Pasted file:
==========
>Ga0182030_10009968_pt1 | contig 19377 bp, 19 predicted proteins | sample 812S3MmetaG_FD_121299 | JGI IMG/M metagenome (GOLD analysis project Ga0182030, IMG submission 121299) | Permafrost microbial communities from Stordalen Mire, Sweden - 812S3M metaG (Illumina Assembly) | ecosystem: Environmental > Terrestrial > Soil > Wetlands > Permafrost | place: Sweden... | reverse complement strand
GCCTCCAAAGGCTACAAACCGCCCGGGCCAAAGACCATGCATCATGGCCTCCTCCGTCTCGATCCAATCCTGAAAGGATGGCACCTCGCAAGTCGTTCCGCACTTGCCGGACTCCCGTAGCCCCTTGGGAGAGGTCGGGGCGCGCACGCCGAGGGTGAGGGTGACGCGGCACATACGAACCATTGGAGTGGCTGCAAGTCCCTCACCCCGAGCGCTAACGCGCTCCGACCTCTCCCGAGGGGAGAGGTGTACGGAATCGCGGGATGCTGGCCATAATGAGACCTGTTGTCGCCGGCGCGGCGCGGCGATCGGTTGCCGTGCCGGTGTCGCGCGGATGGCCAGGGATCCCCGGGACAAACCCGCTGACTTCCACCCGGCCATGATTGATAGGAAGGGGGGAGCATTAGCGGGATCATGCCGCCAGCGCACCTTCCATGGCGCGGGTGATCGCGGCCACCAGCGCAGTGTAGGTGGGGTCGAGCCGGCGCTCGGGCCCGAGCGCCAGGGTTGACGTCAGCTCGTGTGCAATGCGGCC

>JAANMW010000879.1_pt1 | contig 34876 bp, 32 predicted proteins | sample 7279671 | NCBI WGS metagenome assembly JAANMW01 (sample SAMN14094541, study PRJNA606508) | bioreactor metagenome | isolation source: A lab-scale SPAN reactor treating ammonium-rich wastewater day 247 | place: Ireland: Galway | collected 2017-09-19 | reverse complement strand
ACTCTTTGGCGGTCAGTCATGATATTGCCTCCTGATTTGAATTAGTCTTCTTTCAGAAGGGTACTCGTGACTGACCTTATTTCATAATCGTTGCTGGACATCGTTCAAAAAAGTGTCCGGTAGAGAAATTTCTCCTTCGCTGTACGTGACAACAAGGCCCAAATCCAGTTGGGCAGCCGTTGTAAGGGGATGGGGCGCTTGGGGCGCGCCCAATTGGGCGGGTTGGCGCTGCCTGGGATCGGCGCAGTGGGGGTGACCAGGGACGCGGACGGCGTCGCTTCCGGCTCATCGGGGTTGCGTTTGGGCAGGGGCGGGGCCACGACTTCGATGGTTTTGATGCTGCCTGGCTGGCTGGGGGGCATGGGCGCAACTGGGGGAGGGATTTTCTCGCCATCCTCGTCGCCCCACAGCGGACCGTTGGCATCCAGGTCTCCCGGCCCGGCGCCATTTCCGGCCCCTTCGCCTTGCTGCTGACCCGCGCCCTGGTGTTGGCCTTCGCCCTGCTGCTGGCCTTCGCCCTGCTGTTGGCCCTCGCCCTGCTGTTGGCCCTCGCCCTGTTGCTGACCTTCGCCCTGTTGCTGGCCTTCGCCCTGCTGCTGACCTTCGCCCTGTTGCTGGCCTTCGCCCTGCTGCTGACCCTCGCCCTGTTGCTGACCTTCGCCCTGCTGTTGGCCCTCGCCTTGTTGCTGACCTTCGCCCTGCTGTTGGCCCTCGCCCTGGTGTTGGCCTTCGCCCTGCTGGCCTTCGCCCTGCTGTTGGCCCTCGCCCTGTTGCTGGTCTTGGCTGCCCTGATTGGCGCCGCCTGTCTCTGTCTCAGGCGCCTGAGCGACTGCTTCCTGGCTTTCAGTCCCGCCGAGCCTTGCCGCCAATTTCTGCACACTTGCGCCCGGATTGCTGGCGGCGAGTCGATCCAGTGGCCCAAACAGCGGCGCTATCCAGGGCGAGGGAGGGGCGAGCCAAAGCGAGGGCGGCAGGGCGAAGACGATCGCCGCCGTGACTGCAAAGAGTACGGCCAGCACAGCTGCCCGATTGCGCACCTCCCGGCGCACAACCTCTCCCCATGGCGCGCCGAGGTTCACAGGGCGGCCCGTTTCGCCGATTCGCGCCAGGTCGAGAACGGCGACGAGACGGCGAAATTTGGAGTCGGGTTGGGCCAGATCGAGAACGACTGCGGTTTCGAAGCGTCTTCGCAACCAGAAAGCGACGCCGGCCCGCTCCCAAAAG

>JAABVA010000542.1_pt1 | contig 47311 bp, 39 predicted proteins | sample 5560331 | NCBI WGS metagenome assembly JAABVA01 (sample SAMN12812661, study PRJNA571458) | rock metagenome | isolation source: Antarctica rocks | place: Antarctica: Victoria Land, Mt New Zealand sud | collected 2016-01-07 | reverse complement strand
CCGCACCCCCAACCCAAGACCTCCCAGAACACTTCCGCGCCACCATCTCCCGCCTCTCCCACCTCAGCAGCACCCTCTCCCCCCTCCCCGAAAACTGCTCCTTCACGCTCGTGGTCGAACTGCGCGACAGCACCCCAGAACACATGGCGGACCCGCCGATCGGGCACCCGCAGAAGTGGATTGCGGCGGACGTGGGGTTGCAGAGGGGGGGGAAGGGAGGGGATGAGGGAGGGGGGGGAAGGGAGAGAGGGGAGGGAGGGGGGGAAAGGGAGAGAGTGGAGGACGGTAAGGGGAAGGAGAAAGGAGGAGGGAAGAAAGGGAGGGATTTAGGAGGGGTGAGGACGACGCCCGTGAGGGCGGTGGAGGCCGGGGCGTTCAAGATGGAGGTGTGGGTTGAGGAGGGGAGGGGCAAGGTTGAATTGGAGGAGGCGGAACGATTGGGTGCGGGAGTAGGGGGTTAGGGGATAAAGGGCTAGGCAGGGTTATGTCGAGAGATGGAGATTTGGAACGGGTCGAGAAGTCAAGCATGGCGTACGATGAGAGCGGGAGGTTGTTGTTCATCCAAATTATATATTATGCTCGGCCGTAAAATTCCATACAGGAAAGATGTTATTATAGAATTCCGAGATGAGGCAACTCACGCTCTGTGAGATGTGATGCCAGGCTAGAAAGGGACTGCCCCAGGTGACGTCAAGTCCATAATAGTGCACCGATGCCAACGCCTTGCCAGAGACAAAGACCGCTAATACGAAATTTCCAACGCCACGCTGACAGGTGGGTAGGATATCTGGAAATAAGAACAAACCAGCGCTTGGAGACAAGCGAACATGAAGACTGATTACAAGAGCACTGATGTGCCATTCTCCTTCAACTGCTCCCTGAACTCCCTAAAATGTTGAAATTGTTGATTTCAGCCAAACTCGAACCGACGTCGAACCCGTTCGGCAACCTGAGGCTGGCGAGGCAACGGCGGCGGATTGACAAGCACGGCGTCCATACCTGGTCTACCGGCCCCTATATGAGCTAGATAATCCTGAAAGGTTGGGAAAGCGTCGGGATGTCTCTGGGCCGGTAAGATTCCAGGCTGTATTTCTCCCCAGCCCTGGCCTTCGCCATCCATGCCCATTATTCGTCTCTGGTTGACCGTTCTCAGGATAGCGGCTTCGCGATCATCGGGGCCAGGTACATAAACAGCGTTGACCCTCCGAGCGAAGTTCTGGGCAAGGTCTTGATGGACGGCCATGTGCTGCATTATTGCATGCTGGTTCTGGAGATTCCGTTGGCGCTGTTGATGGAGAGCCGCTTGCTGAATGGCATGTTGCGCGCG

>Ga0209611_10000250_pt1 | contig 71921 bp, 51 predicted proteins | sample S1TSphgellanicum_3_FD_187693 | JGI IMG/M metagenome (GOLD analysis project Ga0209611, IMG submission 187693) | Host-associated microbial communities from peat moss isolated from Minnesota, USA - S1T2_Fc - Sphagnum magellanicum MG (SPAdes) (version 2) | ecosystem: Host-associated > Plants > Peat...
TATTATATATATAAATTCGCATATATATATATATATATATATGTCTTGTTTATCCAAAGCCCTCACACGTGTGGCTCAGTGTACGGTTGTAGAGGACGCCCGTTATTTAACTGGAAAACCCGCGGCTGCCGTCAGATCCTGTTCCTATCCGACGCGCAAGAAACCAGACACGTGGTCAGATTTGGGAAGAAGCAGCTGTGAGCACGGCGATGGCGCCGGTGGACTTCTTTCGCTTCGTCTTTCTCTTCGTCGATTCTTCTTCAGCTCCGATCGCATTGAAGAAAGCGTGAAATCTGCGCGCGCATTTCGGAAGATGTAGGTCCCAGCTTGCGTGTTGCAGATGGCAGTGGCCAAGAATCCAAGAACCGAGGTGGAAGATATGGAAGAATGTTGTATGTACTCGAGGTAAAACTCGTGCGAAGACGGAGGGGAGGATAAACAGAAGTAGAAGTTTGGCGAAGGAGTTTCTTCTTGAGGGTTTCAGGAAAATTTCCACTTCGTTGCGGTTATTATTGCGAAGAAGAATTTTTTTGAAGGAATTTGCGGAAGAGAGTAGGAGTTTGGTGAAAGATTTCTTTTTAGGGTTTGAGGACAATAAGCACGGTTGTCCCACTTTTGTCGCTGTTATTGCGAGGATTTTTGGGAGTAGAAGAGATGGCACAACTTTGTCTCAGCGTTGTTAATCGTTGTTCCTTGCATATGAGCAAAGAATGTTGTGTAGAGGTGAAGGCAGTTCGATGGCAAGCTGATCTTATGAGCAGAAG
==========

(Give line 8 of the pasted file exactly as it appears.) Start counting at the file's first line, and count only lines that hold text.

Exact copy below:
TATTATATATATAAATTCGCATATATATATATATATATATATGTCTTGTTTATCCAAAGCCCTCACACGTGTGGCTCAGTGTACGGTTGTAGAGGACGCCCGTTATTTAACTGGAAAACCCGCGGCTGCCGTCAGATCCTGTTCCTATCCGACGCGCAAGAAACCAGACACGTGGTCAGATTTGGGAAGAAGCAGCTGTGAGCACGGCGATGGCGCCGGTGGACTTCTTTCGCTTCGTCTTTCTCTTCGTCGATTCTTCTTCAGCTCCGATCGCATTGAAGAAAGCGTGAAATCTGCGCGCGCATTTCGGAAGATGTAGGTCCCAGCTTGCGTGTTGCAGATGGCAGTGGCCAAGAATCCAAGAACCGAGGTGGAAGATATGGAAGAATGTTGTATGTACTCGAGGTAAAACTCGTGCGAAGACGGAGGGGAGGATAAACAGAAGTAGAAGTTTGGCGAAGGAGTTTCTTCTTGAGGGTTTCAGGAAAATTTCCACTTCGTTGCGGTTATTATTGCGAAGAAGAATTTTTTTGAAGGAATTTGCGGAAGAGAGTAGGAGTTTGGTGAAAGATTTCTTTTTAGGGTTTGAGGACAATAAGCACGGTTGTCCCACTTTTGTCGCTGTTATTGCGAGGATTTTTGGGAGTAGAAGAGATGGCACAACTTTGTCTCAGCGTTGTTAATCGTTGTTCCTTGCATATGAGCAAAGAATGTTGTGTAGAGGTGAAGGCAGTTCGATGGCAAGCTGATCTTATGAGCAGAAG